Talking about history again, we have for sure still some historical places and buildings. But there is also a sad trend that modern city architects “place” modern buildings in our historic district. It absolutely doesn’t fit in and destroys parts of the city culture or view. Of course they are not allowed to damage or remove cultural heritage, which is great, but when a normal building is demolished they build modern architecture there. This is how the overall picture sadly changes. I am following a group of our city in Facebook where users post old newspaper clippings, old drawings, old postcards or any old pictures of the city they found in the basements, in the attic or from inheritance. Parts of our city are still beautiful, but in this group I realized that our city was once much more beautiful. The city had a consistent style. Especially around 1800 when the ramparts were not removed. Parts of the ramparts and city fortifications are still visible, but only to those that know it. An example would be a small forest park on something that a tourist could call a hill. But this was a rampart. Fortunately our city tries to teach visitors these things, which means you find a lot of signs that explain it. The Trave River was also part of a massive fortification. As you said, the Hanseatic League, there are a lot of things and facts to discover about our city.

          It’s absolutely clear that a city wouldn’t need medieval style fortification when artillery and better range weapons were invented. And of course I am glad we don’t have wars anymore. But since the ramparts are part of the history, I wish they wouldn’t have demolished most of it, or I wish they would have maintained the few remainings. I was interested why so much things changed, but it started to make sense when I have read that some things had economic reasons (Removing ramparts to be able to extent the Trave for better Baltic trade), or that other things changed after wars and structural damage. I think we citizens and the tourists of course can be glad that at least some historic attractions have been rebuild after wars, or that some stayed intact. I think we still have to offer a lot to see, it just gets apparent that the city has changed when you see an old postcard or a drawing. 🙂 Also, I think with a few exceptions here and there, the city definitely still has the Hanseatic urban image preserved, especially in the historic district.

          Also I learned from other bloggers around the world and their places, that it’s the same in their cases. That parts of their city history is preserved, while other things changed a lot over time.

          I sometimes wish I could set up a portal to instantly port other bloggers to my place, to show them some cool things. Sometimes when I see tourists, I hope they have a good city guide who doesn’t only show or explain the obvious buildings like the Holsten Gate (which is of course important too). But there are also many less apparent things, or some things that are quite hidden, so hidden that some locals don’t even know about it. That’s maybe where photography is handy, you learn a lot about your own place.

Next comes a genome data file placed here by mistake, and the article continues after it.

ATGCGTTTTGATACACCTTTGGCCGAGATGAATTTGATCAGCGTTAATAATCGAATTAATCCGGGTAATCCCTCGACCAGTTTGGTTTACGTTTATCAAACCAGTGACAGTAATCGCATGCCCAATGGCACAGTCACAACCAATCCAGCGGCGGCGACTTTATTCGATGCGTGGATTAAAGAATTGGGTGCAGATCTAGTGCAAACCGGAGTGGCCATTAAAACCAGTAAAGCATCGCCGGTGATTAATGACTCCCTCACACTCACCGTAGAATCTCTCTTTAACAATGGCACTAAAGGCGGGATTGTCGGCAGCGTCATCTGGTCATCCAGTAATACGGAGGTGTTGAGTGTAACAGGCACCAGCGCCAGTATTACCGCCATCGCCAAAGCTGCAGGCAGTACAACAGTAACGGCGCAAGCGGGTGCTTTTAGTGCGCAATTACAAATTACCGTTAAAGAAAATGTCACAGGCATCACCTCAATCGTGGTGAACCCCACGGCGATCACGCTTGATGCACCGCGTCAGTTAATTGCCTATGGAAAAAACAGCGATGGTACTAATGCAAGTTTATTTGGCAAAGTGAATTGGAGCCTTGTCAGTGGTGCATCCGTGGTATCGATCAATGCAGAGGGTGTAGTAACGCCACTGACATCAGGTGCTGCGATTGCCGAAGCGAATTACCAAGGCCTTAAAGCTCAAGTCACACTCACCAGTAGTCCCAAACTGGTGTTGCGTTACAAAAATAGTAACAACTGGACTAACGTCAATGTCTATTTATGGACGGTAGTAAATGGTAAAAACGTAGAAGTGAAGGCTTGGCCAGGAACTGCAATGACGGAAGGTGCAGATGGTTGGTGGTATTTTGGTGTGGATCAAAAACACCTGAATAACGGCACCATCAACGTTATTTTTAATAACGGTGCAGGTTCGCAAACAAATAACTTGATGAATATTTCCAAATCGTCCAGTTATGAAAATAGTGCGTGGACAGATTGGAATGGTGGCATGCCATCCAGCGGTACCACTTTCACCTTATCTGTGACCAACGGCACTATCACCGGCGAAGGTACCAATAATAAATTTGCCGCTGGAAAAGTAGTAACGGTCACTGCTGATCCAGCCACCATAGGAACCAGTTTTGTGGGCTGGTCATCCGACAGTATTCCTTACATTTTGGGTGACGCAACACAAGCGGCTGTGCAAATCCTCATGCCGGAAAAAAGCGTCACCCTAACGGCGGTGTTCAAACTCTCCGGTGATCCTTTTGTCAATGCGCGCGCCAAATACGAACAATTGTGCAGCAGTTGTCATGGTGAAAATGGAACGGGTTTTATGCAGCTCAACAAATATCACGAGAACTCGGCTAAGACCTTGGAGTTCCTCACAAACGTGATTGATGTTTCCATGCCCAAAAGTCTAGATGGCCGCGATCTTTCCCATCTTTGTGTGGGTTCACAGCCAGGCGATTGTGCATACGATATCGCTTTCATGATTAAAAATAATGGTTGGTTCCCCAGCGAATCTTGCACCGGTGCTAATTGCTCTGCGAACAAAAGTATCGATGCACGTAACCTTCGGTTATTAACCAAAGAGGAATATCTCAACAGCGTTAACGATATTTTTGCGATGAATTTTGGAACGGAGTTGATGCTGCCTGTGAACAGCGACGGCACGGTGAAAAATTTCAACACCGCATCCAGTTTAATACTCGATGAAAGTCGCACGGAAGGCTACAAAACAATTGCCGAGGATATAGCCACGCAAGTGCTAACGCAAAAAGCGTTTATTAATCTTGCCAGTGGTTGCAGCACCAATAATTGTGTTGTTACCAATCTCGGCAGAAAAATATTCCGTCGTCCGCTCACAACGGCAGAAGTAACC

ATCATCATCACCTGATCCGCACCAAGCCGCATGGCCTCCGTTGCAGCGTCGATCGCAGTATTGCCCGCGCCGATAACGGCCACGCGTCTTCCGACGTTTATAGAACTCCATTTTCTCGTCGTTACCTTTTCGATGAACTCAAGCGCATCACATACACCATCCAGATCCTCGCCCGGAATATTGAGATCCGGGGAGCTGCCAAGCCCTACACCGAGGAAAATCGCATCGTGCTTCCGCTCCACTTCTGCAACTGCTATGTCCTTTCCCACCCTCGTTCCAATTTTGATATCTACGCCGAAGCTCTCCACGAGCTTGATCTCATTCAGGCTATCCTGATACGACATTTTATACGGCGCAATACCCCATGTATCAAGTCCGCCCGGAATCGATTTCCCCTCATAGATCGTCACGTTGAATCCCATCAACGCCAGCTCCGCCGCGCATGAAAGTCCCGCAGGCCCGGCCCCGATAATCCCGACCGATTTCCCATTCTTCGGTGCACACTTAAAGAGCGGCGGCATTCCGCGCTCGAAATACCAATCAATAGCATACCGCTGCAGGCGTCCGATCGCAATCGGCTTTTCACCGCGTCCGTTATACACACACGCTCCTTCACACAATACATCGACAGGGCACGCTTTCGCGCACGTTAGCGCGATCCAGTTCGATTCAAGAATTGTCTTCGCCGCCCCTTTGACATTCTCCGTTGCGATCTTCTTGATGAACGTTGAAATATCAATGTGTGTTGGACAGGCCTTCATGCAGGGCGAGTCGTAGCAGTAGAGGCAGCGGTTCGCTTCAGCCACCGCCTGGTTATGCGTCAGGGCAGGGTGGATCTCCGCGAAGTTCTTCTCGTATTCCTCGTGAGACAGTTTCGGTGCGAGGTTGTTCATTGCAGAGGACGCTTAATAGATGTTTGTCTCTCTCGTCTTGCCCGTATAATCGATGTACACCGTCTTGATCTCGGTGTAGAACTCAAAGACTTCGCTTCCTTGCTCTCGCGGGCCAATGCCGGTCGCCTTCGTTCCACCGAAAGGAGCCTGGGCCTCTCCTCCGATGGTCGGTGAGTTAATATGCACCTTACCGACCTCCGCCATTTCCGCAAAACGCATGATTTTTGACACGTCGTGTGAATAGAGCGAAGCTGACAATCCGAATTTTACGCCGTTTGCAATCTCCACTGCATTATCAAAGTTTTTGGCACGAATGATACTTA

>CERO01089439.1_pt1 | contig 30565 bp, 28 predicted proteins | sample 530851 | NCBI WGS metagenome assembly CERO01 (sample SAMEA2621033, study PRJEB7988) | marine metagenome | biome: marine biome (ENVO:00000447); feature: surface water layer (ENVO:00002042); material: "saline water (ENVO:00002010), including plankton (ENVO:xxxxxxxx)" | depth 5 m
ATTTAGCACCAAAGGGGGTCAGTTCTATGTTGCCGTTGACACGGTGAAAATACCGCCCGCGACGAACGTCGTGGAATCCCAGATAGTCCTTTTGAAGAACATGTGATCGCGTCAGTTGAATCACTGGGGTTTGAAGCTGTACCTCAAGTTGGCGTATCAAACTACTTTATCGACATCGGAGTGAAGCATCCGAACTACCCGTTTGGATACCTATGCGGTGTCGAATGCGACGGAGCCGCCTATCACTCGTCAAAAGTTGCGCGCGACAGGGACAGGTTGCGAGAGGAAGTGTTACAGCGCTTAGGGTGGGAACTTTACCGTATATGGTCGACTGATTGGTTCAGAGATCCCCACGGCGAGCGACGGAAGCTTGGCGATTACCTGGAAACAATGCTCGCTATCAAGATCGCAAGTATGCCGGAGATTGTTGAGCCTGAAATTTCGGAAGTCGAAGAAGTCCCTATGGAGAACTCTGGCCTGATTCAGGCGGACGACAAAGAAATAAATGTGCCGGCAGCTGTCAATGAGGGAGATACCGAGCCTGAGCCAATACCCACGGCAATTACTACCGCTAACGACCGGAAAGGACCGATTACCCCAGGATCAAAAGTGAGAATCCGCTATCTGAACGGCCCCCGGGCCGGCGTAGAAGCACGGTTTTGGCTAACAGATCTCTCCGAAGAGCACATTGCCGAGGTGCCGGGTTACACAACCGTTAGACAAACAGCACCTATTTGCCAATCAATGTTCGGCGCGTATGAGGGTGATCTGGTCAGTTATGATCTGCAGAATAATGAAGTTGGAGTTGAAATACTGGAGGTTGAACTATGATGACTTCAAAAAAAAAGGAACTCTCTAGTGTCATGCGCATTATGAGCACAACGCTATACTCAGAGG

• Historic preservation all to often comes down to money.

          I agree with you that we should try to do this in the interest of better appreciating our past.

          Where I live, we had a city park, for example, that had swans on a pond, beautiful flower beds, a colonnade that overlooked a sunken garden, a fountain, a Spanish-style (architecture) bath house by a swimming pool, a small zoo, tennis courts that were flooded each winter to make an ice skating rink, and a band shell where a city band played concerts for the people every summer.

          Many of those features are gone now, and people remember them and miss them.

          The bath house was converted into a military museum, the fountain was restored and made even more symbolic of the city with computerized colored lights and water outlets into something better than the original, there is a campaign to collect money to replace the colonnade with a new one, and the swimming pool was moved to a new location where it could be increased in size and utility. (A arboreum replaced the old swimming pool.) In addition, the original city museum was in a sod house that was lost in a flood. A local banker left money in his will to build a more solid and permanent museum, which was done in the latter part of the 20th century. Another couple, ranchers, left a multi-million dollar sum to the city when they retired from ranching and sold the property. It was used to make a beautiful building that is the gem of the park system and fits in well with the setting.

          So, a combination of old and new makes for a better but different park.

          Too often, though, as you note, the old is torn down and replaced with something new that doesn’t match or complement existing structures.

          Particularly in your country, there are beautiful historic buildings from centuries ago that attract visitors and are the pride of the cities where they are found.

          It is important for people to evaluate how new structures fit in or you get jarring clashes of styles instead of something that shows thought was given to enhance existing neighborhoods with new structures that are updated homages to the historic structures!

        • Yes, it’s not really the problem that something new is added but as you said that they don’t try to match it with the excisting old architectural style. We got for example a new four-storied shopping center with a very modern glassy (almost reflecting) external wall, and the architecture looks good, but it doesn’t match with the red brick gothic architectural style that is still visible in our historic district. That does indeed clash with the old style. At the town square they did something very similar. Especially the town square shows remainings of old times, but they decided to add structures there too that don’t match. They even painted a large gothic style building front/wall white at the town square, even if it was dark stones for hundreds of years. The surrounding buildings still are, except that one part of it is now painted white. Hilarious 😀 Absolutely out of place.